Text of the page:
M saw all the signs of F prospering (new car, fancy suits) and unilaterally reduced the amount of support payments. In the meantime, F was concerned that, in litigation, he would have to disclose his finances publicly and that might scare his potential customers because, in reality, he was having a tough financial time.
F sued M to continue support payments and for back support. M countersued for a support reduction and sought more custody time. After a full and very public financial disclosure, the court ruled that F needed an increase in support payments and judgment was entered against M for the back payments. With “no change in circumstances,” the custody schedule remained unchanged. F began losing customers as a result of the financial disclosures and because his attention was on the court action, not the business. F and M had many more years of an icy relationship.
F and M met with a mediator at a convenient time. The animosity at first required separate sessions while the mediator sorted out the needs and issues for both parties. Ultimately, they exchanged full financial information and F’s business plans. Seeing the potential of more money from the business to support the child and M having more time with the child, M and F created a flexible schedule for F to make sales calls and M would take care of the child. Support payments stayed the same, but they agreed to revisit the support and schedule in six months. If the business was growing, M would have more time during the week and they would share weekends.
Service Supplier and Business Owner Example
Service Supplier has a written contract with Small Business Owner to provide a list of specific services. After the agreement was signed, SBO asked for one other service, and SS said he would supply the extra service “no charge, as a favor.” All of the services listed in the contract were provided as requested, but the “extra” service provided “as a favor” did not work at all. SBO spent considerable time and money to correct the results of that “extra” service.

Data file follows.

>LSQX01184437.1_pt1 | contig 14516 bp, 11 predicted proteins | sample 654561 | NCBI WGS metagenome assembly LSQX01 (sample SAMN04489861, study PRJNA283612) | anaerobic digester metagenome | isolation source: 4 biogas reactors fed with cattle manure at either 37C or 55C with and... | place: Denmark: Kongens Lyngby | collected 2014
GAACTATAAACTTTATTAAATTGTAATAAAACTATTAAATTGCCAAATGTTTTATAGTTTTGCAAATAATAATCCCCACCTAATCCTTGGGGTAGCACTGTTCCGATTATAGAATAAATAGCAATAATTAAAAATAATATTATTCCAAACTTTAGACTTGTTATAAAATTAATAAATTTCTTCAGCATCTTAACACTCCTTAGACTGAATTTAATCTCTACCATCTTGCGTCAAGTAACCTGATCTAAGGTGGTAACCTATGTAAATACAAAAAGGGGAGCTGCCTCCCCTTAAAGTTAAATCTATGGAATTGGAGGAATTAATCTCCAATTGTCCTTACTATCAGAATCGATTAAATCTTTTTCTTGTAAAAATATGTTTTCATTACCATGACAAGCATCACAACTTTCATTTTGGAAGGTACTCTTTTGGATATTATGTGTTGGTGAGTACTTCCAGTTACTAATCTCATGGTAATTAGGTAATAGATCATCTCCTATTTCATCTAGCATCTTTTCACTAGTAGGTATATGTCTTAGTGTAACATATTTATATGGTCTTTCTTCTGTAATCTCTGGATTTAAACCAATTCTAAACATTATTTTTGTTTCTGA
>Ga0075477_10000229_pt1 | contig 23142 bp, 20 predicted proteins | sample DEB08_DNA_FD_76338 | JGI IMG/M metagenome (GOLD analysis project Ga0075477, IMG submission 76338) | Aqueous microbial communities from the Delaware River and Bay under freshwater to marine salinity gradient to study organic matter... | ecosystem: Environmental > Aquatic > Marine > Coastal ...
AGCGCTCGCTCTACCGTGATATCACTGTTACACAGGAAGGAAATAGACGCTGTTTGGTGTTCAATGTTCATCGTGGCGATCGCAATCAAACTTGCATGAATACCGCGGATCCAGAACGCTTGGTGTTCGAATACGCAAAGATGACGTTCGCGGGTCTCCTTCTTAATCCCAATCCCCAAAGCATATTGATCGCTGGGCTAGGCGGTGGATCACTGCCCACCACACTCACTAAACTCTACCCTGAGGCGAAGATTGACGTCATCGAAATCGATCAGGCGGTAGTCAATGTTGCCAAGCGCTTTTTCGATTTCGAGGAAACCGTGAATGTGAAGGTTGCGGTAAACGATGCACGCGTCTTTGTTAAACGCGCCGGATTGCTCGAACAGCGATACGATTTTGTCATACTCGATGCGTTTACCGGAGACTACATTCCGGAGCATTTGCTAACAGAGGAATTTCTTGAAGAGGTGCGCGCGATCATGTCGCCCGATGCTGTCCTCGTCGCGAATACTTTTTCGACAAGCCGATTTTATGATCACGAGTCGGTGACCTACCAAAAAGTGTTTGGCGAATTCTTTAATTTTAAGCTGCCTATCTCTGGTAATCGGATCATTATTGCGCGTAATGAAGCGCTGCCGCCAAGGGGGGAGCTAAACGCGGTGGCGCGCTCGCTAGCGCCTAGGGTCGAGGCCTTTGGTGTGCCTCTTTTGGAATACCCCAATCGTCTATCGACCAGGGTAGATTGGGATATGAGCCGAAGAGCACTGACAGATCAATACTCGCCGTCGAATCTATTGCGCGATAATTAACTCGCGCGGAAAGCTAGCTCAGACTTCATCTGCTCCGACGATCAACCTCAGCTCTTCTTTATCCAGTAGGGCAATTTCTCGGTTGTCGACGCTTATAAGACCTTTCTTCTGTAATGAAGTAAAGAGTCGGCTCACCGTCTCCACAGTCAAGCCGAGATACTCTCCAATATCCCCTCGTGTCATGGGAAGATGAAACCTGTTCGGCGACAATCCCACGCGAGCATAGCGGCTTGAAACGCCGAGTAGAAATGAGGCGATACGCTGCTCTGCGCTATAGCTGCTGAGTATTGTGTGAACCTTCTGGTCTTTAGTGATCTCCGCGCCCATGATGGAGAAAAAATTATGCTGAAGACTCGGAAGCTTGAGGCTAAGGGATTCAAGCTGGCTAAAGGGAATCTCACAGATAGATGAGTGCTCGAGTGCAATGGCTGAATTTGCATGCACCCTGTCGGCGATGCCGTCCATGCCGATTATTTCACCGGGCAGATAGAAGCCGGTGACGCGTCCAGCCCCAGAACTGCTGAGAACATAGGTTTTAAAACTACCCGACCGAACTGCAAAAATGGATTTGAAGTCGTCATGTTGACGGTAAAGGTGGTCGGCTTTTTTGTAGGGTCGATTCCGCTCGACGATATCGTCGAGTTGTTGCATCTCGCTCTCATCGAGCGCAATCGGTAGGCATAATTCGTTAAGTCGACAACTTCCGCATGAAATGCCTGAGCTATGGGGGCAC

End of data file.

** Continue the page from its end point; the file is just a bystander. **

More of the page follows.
SBO sued SS to recover for the time and money incurred because the “extra” service didn’t work. The court decided there was no contract for that service, and no damages were awarded. SBO left the court with no money and nothing nice to say about SS when colleagues asked.
Without admitting any wrongdoing or paying for SBO’s lost time, SS agreed to pay over time a significant portion of SBO’s out-of-pocket expenses. SBO wrote a letter of reference for SS, and SBO and SS left shaking hands and talking about a lunch together in the future.
Our Child & Spousal Support Calculators:
Resolution Point offers remote mediation services at no extra charge when parties can’t be in the same room due to schedules or other conflicts:
- ▪ 4-way phone conference calling
- ▪ Video conferencing
- ▪ Internet connectivity which allows parties to watch everything remotely on their computer screen as it’s happening in our office.
WHAT OTHERS SAY
“Resolution Point is a wonderful service for anyone that needs mediation. Moné was patient and very good at explaining complicated…concepts. I highly recommend their services to anyone that needs mediation.”